The mortgage impasse
Contrary to what you may have heard, reducing the federal role in the housing market is not a radical free-market notion. In fact, after a $187 billion taxpayer bailout of Fannie Mae and Freddie Mac exposed the misallocation of resources that those two institutions had fostered for decades, reform enjoyed high-level Obama administration support: “I think it’s absolutely the case that the U.S. government provided too much support for housing, too strong incentives for investment in housing,” then-Treasury Secretary Timothy F. Geithner said in a Feb. 11, 2011, speech at the Brookings Institution. His department produced three options for a Fannie-free future.
Three years later, Geithner is on the former-official book tour, and the work he and many others poured into rethinking housing finance is looking increasingly like wasted effort. Mel Watt, the federal housing regulator who serves as Fannie and Freddie’s de facto chief, mounted the podium at the Brookings Institution on Tuesday to declare that he will henceforth focus on keeping the two entities alive more or less as is. To help ease the flow of mortgage credit, which has been drying up absent a permanent Fannie-Freddie fix, Watt will forgo planned contraction of the “conforming” loan limit for securitized mortgages and relax the perfectionism with which Fannie and Freddie had previously treated the loans it purchases. Item one in his new strategic plan for the entities, Watt announced, is to “MAINTAIN” — all-caps in original — “foreclosure prevention activities and credit availability for new and refinanced mortgages.”
You can call this a victory for defenders of the status quo who backed Watt to replace Edward DeMarco, an advocate of aggressively winding down Fannie and Freddie. Or, equally validly, you can see Watt’s declaration as a recognition of reality — economic and political. The economic reality is that there is still no good private-sector alternative to the Fannie-Freddie duopoly. And the political reality is that Congress has failed to legislate one. The only bipartisan bill has foundered in the Senate Banking Committee. Though it’s still likely to pass a scheduled committee vote on Thursday, six key liberal Democrats have declared themselves opposed, which probably dooms its chances on the Senate floor. The left objected that the bill’s subsidies for low-income borrowers were insufficient — which sounds to us like a complaint that it lacked the kind of credit set-asides that created damaging conflicts of interest for Fannie and Freddie.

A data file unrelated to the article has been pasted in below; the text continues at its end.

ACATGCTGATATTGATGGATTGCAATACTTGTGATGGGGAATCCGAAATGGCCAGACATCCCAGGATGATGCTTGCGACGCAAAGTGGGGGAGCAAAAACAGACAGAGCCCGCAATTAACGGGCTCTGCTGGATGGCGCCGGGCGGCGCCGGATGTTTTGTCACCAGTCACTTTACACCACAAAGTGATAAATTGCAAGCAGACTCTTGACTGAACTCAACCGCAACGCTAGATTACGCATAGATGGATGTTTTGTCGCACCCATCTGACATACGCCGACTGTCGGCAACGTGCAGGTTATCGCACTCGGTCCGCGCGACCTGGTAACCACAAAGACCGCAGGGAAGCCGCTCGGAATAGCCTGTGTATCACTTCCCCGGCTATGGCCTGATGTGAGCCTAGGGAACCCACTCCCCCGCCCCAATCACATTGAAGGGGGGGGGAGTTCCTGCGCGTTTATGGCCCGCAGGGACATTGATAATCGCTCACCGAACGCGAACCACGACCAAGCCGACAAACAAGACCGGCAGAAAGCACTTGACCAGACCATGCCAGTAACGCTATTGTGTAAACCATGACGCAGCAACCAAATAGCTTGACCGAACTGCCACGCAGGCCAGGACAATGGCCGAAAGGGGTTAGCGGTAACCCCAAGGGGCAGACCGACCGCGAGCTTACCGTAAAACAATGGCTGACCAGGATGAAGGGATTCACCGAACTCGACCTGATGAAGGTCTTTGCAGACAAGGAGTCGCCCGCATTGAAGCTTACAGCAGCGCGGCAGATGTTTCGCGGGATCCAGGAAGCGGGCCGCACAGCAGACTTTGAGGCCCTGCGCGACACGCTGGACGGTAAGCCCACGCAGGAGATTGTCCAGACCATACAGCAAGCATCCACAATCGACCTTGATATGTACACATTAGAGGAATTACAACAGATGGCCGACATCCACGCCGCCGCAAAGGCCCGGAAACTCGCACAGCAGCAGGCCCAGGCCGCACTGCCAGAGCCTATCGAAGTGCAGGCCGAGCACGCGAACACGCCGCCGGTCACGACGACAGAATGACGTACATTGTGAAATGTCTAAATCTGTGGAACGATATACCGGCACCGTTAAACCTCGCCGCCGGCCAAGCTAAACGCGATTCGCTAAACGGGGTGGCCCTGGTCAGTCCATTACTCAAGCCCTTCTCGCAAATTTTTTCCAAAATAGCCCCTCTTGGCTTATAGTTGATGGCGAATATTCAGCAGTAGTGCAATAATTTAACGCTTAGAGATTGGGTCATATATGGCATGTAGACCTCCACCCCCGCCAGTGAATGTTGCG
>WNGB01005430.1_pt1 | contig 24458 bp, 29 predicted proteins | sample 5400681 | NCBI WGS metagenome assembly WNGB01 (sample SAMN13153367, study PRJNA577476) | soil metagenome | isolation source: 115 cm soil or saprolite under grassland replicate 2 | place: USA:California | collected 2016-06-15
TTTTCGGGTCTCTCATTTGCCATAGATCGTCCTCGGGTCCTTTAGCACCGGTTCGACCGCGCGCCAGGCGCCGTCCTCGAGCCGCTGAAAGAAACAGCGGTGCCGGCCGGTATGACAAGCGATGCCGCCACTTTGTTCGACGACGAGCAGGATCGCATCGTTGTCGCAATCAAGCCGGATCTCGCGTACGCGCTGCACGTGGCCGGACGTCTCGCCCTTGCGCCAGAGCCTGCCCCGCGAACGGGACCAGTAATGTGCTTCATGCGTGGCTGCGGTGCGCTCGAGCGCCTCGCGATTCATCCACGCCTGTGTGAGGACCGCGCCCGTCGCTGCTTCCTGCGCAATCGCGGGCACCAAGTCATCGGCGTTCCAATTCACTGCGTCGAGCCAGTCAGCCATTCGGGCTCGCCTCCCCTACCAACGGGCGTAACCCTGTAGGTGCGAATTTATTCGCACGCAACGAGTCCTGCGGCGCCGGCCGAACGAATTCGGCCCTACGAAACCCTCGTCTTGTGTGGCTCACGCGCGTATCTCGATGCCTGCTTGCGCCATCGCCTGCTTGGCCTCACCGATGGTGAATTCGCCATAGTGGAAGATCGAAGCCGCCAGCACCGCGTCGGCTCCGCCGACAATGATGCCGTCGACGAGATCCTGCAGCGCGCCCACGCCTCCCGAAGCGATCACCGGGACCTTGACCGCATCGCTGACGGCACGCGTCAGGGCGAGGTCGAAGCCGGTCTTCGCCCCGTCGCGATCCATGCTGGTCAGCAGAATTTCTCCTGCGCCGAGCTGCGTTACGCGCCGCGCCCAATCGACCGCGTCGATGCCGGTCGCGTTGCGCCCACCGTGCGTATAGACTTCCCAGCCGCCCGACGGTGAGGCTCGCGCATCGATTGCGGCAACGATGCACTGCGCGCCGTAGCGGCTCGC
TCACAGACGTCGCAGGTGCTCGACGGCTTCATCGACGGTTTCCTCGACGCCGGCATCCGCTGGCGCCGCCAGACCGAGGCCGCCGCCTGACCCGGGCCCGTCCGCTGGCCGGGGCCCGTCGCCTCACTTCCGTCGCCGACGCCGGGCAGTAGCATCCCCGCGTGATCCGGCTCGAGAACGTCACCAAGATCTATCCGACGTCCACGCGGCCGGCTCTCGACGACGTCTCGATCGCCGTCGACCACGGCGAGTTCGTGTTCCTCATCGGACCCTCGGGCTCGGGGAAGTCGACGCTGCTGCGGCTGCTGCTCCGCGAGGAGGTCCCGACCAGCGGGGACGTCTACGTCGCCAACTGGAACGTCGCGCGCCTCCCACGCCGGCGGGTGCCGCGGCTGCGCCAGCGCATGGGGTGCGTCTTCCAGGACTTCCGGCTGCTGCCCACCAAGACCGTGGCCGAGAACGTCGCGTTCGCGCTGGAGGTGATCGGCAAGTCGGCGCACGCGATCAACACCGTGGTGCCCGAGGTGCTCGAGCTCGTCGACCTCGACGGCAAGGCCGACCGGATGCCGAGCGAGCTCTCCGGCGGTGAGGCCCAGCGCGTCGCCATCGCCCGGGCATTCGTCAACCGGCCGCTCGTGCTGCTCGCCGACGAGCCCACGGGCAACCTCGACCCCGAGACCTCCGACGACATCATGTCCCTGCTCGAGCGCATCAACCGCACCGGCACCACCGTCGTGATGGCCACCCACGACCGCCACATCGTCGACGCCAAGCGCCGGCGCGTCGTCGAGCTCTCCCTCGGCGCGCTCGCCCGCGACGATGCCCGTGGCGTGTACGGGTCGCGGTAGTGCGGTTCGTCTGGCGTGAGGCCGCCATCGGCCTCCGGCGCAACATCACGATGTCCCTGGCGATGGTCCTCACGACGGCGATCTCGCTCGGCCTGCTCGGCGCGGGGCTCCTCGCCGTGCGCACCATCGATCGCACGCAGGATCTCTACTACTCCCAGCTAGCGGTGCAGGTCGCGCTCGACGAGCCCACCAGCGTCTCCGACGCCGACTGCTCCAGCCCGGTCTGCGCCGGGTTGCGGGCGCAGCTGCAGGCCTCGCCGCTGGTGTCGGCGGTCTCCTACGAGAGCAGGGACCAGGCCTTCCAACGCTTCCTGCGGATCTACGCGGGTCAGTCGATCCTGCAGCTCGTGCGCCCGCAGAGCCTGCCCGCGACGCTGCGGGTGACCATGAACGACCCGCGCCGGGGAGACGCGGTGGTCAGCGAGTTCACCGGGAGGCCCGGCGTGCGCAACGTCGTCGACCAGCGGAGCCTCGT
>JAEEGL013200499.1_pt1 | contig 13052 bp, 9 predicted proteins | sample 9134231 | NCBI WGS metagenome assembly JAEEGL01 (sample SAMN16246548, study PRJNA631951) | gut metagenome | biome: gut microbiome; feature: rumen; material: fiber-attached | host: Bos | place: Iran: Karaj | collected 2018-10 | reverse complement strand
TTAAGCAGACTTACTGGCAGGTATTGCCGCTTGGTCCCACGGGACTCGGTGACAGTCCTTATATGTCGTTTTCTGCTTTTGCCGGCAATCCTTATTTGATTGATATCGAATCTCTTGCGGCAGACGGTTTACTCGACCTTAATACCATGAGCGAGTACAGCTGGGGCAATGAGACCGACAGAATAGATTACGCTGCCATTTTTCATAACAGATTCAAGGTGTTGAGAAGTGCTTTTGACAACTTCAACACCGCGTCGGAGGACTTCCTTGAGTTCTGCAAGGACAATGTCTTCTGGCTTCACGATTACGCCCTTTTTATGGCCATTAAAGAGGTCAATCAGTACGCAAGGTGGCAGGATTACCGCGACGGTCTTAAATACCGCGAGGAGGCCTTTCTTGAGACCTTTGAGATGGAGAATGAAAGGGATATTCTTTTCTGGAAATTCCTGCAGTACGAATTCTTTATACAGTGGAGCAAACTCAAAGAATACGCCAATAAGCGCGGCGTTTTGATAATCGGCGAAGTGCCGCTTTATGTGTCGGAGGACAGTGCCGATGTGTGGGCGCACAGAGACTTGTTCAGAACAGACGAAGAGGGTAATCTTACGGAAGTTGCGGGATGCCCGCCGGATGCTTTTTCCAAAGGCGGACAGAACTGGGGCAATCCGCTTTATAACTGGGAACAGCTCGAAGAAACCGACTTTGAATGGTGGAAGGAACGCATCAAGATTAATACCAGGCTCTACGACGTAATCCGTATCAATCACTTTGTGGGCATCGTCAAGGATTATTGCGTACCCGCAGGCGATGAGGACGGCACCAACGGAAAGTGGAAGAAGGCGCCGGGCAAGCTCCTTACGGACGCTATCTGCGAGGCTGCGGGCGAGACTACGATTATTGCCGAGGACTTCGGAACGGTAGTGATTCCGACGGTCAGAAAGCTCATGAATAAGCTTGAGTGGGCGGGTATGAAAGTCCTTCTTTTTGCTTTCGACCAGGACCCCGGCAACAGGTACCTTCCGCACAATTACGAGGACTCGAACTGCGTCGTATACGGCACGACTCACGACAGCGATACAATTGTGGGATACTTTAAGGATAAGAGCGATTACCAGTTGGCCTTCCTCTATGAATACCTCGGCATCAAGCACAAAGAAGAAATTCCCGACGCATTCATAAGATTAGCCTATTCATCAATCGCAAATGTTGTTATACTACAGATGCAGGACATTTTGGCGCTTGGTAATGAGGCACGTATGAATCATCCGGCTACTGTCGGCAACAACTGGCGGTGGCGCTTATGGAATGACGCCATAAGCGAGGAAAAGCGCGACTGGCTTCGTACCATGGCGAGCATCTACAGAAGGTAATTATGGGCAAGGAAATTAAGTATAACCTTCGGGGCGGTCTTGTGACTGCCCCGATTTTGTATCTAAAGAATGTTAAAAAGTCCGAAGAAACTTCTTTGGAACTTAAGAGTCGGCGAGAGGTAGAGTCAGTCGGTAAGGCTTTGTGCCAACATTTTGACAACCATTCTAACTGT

The big winners from this turn of events, ironically, may be not the poor and the “underserved” but a group of giant hedge funds that snapped up millions of beaten-down Fannie and Freddie shares after the government bailout and are now lobbying Congress — as well as suing in federal court — for a return to private ownership, albeit with what the hedge funds say would be stronger protections against excessive risk-taking. Thus would a huge taxpayer investment in rescuing Fannie and Freddie pave the way for a colossal windfall for bottom-feeding Wall Street types. The longer interest-group squabbling prevents Congress from enacting a better approach, the more time the hedgies have to achieve the outcome that favors them.